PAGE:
Joseph Charles Sambito was born on June 28, 1952 in Brooklyn, New York. The family moved to Long Island & Joe became a pitcher at Bethpage high school.
The six foot lefty would dream of being Jerry Koosman while growing up during the Mets 1969 season. He had a try out for the Mets in 1970 at Shea Stadium but the team did not offer him a deal.
He attended Adelphi University and then got a job at the Long Island Lighting Company. He stayed home from work on draft day 1973 hoping to hear good news. He did, he got a call saying that he was drafted by the Houston Astros in the 17th round.
He spent four years in the Astros minor leagues. In 1976 he went 11-2 between AA Columbus & AAA Memphis. He got called up to the Astros in July of that Bicentennial year.
When he arrived with the club, he was in awe that he was now a team mate of 1969 World Champion Amazing Met, Ken Boswell.
Quotes: "To this day, one of my biggest thrills was dressing in the same locker room with Ken Boswell. Anybody who played on the '69 Mets was like a god to me, and here he was, now a teammate."
In 1976 Sambito went 3-2 with a 3.24 ERA, as a starting pitcher. He would convert to the bullpen, spending the next eight seasons at the Astrodome as one of the leagues better relievers.
In 1979 he was 8-7 with 22 saves (4th most in the NL) & posting a 1.77 ERA making his only All Star team. He followed up 1980 with the NL Western Champion Astros, getting eight wins out of the bullpen, going 8-4 with 17 saves (9th in the NL) & posting a 2.19 ERA.
Post Season: In the NLCS against the Philadelphia Phillies, he took the loss in Game #4, when he allowed back to back doubles to Many Trillo & Greg Luzinski in the 10th inning.
By the early eighties Sambito was being ranked as one of the games top relievers by Sports Illustrated. He was certainly low profile playing in Houston and not in the national spotlight much.
He was notorious for his full head of hair, and using his blow dryer in the locker room. He was always getting ribbed by the Astros players. Once at a roast fund raiser for him, an Astros broadcaster poured a glass of water on his head, saying “I always wanted to do that”. Of course, Sambito pulled out a blow dryer and did his hair.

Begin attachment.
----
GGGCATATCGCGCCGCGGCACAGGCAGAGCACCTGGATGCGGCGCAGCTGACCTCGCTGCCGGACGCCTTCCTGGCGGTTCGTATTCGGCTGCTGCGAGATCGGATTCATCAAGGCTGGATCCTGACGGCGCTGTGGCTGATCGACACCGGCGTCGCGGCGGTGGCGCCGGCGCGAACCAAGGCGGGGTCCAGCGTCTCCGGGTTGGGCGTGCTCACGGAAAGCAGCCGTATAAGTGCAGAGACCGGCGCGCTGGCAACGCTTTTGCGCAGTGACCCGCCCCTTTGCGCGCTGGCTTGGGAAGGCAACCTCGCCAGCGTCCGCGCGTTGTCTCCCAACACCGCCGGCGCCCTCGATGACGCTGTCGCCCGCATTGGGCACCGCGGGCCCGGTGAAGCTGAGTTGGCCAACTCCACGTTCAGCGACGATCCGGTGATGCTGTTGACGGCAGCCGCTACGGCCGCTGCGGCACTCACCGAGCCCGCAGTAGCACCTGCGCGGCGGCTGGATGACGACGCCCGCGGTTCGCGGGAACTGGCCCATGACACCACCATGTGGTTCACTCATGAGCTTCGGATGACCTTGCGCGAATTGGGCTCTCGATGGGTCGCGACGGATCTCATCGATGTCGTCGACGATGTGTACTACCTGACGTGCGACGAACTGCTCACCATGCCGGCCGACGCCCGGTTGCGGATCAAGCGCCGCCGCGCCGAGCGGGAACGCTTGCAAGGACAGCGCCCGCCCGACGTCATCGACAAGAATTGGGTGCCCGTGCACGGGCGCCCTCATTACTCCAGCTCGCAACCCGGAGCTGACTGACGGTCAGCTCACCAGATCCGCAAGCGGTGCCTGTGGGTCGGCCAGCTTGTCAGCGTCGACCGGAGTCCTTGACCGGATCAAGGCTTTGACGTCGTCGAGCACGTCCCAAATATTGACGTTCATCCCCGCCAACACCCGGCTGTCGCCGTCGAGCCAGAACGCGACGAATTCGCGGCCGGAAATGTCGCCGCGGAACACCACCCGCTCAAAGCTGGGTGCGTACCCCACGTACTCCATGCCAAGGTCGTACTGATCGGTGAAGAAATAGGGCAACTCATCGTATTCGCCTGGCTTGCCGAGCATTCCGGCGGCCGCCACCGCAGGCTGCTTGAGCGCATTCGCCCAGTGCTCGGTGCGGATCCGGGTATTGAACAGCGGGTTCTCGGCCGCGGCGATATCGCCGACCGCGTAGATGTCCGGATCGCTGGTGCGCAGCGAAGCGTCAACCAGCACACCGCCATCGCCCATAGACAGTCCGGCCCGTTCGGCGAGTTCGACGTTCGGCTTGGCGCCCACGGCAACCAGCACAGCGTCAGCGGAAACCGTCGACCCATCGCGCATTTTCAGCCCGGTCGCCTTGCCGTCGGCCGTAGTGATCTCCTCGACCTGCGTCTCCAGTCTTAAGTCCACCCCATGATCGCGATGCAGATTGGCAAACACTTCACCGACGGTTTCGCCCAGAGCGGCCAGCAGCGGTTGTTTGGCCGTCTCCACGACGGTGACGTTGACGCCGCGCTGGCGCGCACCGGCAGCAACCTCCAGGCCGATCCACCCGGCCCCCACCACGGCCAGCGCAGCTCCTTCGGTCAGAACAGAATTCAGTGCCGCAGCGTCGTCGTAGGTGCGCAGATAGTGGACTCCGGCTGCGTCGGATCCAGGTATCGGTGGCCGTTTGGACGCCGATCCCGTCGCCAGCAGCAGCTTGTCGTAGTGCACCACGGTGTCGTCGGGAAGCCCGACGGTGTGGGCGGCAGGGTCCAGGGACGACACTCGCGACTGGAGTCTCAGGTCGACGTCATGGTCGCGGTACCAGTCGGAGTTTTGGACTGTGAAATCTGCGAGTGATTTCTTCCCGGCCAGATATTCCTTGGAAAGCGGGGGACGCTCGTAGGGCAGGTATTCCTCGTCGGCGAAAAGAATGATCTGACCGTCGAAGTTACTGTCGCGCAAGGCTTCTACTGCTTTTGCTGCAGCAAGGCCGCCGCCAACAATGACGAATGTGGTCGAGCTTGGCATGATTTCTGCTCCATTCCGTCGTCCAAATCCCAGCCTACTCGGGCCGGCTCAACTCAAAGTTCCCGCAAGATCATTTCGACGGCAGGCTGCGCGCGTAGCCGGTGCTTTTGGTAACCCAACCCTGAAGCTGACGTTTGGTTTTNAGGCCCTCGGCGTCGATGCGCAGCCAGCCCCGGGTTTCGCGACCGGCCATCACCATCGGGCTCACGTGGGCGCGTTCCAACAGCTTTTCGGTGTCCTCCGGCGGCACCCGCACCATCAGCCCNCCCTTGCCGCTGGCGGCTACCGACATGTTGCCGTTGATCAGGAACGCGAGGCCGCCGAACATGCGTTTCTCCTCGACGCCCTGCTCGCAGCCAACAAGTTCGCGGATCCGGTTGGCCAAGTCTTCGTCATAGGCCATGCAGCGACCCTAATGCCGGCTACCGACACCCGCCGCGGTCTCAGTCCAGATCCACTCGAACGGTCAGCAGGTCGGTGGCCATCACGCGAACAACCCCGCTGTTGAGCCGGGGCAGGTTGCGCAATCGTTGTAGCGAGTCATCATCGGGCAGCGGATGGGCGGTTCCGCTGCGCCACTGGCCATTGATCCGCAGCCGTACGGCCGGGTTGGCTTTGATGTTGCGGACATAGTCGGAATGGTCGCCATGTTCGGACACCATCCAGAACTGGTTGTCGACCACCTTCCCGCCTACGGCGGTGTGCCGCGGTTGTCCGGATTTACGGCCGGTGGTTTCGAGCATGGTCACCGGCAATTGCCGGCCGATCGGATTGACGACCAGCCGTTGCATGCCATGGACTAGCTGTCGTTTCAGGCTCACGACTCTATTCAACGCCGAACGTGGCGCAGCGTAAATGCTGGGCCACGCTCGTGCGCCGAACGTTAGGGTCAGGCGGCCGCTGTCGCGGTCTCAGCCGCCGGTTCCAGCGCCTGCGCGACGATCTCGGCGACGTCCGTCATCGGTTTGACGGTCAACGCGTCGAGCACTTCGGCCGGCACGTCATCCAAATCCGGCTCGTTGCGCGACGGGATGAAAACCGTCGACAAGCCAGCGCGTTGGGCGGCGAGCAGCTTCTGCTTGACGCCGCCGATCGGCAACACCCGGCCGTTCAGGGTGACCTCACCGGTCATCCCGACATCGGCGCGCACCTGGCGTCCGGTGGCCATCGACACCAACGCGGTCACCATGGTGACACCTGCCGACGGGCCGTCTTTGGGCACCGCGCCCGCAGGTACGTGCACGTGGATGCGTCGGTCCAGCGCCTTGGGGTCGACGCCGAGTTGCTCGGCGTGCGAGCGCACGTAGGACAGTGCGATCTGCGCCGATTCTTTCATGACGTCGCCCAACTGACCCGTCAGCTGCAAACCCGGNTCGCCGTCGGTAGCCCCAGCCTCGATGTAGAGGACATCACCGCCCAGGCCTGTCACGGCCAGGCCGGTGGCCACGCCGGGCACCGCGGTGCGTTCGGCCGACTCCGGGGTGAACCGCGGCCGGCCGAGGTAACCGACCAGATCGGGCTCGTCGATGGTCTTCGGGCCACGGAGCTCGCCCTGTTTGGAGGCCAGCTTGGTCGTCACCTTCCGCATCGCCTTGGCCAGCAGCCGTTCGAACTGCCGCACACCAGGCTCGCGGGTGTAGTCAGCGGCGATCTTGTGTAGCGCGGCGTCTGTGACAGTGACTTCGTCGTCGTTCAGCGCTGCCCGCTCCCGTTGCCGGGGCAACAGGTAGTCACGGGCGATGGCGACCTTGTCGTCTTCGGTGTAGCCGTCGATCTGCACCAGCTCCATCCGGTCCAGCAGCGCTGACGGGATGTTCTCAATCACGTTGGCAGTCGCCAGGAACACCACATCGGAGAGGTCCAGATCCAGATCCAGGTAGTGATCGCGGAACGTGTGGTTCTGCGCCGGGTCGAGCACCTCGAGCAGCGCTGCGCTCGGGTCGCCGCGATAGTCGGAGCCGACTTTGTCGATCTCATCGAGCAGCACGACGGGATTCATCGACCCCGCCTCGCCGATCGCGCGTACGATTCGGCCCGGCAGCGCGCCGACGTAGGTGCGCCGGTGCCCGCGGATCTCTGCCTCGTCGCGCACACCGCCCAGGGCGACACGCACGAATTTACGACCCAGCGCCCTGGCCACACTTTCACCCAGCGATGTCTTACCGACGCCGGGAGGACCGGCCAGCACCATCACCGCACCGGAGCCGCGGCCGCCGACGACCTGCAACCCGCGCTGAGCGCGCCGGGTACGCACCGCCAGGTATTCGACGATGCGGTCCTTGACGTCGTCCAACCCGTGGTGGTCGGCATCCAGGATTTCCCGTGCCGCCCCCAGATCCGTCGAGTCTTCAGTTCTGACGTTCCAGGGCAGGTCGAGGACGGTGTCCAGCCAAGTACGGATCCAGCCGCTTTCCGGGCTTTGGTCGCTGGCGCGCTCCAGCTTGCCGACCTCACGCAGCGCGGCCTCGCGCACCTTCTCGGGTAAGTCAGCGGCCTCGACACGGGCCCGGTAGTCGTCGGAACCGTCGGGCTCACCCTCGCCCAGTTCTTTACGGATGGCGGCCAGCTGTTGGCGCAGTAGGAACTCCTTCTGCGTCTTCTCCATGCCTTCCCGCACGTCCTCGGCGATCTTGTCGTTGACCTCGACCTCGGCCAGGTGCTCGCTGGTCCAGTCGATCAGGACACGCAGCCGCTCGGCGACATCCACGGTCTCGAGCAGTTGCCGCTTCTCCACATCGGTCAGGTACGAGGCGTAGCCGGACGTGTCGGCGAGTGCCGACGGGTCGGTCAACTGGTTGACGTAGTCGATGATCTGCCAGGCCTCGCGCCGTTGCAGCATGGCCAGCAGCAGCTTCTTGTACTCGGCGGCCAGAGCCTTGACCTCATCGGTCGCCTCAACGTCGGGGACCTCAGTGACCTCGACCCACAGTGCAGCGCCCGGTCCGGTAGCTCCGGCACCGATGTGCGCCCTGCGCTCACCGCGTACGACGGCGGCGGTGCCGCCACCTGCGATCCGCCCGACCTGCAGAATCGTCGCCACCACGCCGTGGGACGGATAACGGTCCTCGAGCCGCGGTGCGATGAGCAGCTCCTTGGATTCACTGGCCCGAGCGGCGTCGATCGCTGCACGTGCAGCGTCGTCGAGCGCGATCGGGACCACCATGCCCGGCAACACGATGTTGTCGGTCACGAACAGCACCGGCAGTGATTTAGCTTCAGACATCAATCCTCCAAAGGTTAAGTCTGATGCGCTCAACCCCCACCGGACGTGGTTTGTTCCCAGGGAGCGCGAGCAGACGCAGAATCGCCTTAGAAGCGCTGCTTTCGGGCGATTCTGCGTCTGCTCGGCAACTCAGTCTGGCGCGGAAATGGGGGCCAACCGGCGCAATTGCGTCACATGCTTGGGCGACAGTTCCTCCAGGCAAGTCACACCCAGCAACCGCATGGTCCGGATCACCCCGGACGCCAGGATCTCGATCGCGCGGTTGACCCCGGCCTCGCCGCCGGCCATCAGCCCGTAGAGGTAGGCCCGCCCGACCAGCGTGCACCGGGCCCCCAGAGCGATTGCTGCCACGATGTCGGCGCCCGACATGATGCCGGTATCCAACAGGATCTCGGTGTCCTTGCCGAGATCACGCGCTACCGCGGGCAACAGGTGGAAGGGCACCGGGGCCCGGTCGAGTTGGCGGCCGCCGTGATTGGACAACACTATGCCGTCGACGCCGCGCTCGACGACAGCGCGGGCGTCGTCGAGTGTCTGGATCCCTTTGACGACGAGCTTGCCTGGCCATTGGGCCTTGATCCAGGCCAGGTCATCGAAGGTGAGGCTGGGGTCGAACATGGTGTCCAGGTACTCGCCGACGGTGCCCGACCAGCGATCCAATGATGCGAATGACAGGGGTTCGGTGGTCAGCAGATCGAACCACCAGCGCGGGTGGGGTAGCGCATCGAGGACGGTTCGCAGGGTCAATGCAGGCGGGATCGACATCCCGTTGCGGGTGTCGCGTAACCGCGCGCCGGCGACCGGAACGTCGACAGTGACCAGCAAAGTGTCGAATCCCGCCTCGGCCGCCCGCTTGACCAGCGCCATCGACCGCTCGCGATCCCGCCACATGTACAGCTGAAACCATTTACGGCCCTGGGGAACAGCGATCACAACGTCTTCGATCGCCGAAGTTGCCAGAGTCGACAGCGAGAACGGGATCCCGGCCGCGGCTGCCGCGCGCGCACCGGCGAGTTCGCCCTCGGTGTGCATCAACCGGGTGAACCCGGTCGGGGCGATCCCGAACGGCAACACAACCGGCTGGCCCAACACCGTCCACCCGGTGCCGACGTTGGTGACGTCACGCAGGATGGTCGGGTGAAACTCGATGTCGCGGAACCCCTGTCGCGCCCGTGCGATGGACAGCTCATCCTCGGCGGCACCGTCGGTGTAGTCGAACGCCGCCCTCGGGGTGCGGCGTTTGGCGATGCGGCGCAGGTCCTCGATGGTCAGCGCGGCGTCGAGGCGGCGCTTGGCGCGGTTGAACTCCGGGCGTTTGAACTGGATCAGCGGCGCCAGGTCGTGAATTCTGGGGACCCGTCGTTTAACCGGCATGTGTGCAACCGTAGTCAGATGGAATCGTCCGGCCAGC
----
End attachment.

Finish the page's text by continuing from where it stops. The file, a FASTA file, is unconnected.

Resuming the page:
In the strike shortened 1981 season, he posted another ERA under two (1.81) saved 10 games (7th in the NL) & posted a 5-5 record.
Post Season: His '81 post season was a nightmare, posting an ERA of 16.20. In Game 33 of the NLDS, The Los Angeles Dodgers knocked him around for three runs on four hits in 2/3 of an inning.
He began the 1982 season with four saves and a 0.71 ERA until he developed bone chips in his pitching elbow and underwent Tommy John surgery. He missed the rest of the season all of 1983 as well. In 1984 he made a slight comeback pitching in 32 games but posted no record or saves, his ERA was 3.02.
In late April of 1985 he was given a shot by the New York Mets. He made his Mets debut against the Pittsburgh Pirates at Shea Stadium on April 28th pitching one hitless, scoreless inning in relief of Calvin Shiraldi.
On May 1st he made his second appearance, allowing a hit while facing two batters in relief of Ron Darling. On June 9th he had his longest outing of the year, a three inning relief effort where he allowed three runs on four hits. He only made eight appearances for the Mets getting no decisions.
His last outing took place in the worst loss in Mets history. The Philadelphia Phillies scored 26 runs at Veterans Stadium on June 11th, 1985 beating the Mets 26-7. Sambito pitched three innings from the 5th through the 7th innings, allowing ten runs (eight of them earned) on nine hits, issuing five walks. He was sent down to AAA Tidewater but where he went 0-3 in 19 games with a 4.35 ERA.
He was released by the Mets in August & signed with the Boston Red Sox in January 1986. He had a good Spring Training, making the Sox staff and taking over the closer role until Calvin Schiraldi won the job. Sambito was second on the team with 12 saves, going 2-0 with a 4.84 ERA.
Post Season: He appeared in two games of the ALCS against the California Angels and then two games of the 1986 World Series facing his old Mets team mates. He allowed two hits and a run, (Ray Knights double) in Game #3 at Fenway. In Game #7 he relieved Calvin Shiraldi after the Mets went ahead for good in the 7th inning, he gave up two walks & a sac fly to Keith Hernandez, which scored the 6th run. His ERA was 27.00 in the Series.
After the 1987 season Sambito retired. In an eleven-season career, Sambito posted a 37-38 record with a 3.03 ERA and 84 saves in 461 games.
Retirement: After baseball he became a player’s counselor and representative. Some of his clients have included Jeff D'Amico, Ryan Klesko, Morgan Ensberg and Andy Pettitte.